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Skelton praises House for approving Credit Cardholders’ Bill of Rights
Skelton praises House for approving Credit Cardholders’ Bill of Rights

Congressman Ike Skelton
WASHINGTON, D.C. (May 7, 2009) — Over the years, Fourth District residents have expressed to me their frustration with the confusing fees, interest rate gimmicks, and other issues relating to the credit card industry. In recent weeks, as the economic downturn has continued to take its toll on working Americans, these problems have only grown in magnitude and impact.

As Congress and the nonpartisan Government Accountability Office (GAO) have studied credit card industry practices, it has become clear that the industry has been mistreating its consumers. While I was pleased that the Federal Reserve took action last December to better regulate the credit card industry, it is important for Congress to now make their regulations even stronger by giving them the full force of the federal law.

I was, therefore, very pleased when the House of Representatives recently approved H.R. 627, the Credit Cardholders’ Bill of Rights, by a vote of 357 to 70. This bipartisan legislation includes tough new protections for consumers facing excessive credit card fees, high interest rates, and unfair incomprehensible agreements that credit card companies revise at will.

Specifically, the Credit Cardholders’ Bill of Rights would prevent credit companies from imposing fees on customers who pay their bills on time and would allow customers to set limits on their credit. The bill would require credit card contracts to be written more clearly and in a readable font, and would prevent companies from using misleading terms that, in the end, may damage consumers’ credit ratings. H.R. 627 would also prohibit credit companies from marketing and issuing credit cards to minors under age 18.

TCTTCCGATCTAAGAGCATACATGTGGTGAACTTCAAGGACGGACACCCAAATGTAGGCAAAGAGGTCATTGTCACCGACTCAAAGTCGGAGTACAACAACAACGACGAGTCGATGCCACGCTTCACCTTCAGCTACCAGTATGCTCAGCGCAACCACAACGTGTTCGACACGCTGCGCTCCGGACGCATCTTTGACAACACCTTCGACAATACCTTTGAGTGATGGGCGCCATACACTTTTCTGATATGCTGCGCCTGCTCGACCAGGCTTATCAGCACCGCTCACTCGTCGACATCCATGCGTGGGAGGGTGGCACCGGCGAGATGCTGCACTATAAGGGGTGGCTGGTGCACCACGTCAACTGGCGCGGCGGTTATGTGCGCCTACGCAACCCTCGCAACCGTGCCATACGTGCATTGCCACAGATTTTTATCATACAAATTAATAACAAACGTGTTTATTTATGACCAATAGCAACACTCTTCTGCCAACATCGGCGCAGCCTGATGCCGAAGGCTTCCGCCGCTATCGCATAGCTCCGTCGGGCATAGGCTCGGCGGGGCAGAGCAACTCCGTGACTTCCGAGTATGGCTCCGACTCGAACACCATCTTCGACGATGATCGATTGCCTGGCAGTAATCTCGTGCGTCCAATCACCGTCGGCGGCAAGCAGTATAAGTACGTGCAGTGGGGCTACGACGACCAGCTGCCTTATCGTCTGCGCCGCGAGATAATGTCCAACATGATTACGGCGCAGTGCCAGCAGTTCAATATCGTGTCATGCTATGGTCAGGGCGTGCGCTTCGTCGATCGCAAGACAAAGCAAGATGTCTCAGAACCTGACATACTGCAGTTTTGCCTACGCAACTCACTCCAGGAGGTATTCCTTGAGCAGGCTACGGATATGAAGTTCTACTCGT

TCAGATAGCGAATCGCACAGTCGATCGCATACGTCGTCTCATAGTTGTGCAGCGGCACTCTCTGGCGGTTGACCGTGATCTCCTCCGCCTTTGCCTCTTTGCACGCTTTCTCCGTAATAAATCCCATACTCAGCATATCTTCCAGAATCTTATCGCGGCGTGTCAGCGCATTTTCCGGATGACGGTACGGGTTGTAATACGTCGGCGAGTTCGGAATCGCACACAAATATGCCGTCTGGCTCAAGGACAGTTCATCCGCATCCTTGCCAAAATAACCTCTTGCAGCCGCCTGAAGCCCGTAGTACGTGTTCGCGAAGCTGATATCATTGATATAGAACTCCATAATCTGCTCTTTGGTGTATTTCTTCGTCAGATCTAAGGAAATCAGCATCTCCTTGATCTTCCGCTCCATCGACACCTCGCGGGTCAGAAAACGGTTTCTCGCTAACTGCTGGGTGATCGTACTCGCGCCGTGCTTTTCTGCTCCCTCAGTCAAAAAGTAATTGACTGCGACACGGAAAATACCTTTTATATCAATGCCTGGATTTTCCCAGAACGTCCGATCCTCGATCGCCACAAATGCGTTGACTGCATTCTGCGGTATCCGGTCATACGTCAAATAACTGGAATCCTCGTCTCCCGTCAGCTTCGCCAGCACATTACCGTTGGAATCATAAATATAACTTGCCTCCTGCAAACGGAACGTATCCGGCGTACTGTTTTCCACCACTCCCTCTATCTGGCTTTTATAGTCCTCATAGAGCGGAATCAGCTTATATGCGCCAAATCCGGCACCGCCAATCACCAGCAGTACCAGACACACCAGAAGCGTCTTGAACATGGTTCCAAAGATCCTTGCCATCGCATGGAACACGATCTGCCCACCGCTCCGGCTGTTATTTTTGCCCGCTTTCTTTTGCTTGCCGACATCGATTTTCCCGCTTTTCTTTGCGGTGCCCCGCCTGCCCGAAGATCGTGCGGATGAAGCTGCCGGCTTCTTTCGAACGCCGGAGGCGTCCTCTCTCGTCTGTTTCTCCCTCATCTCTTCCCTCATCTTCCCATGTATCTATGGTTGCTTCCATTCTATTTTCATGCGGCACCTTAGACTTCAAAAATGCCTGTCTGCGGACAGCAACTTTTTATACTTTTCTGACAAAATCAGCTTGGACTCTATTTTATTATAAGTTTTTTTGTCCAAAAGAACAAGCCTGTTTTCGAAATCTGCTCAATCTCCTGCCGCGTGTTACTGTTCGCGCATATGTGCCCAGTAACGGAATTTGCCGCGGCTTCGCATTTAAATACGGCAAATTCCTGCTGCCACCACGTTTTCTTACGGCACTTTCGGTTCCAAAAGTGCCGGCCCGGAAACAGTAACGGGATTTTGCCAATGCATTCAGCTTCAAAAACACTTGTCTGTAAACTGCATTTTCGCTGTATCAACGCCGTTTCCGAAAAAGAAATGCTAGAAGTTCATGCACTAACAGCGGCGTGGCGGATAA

The legislation would require credit card companies to show consumers on their bills how much money it would cost them to repay their debt in 12, 24, and 36 month periods, would require card companies to mail billing statements 21 calendar days before the due date — up from 14 days. Also, it would increase the advance notice of rate hikes to 45 days, giving cardholders the information they need to make sound financial decisions.

An item which is important to service members is that the legislation would restrict credit companies from making adverse reports to credit rating agencies when a solider is deployed. This restriction would also apply to service members recovering from service-related injuries.

The Credit Cardholders’ Bill of Rights is a significant step forward in protecting consumer rights. It is an example of how we can learn important lessons from our financial difficulties as a nation. The Senate must now consider H.R. 627 before it can be presented to the President for his signature. I am hopeful that the legislation will receive similar bipartisan support when it is considered by the Senate.

Congressman Ike Skelton (D-Mo.) serves as Chairman of the House Armed Services Committee. Congressman Skelton’s website is at http://www.house.gov/skelton.

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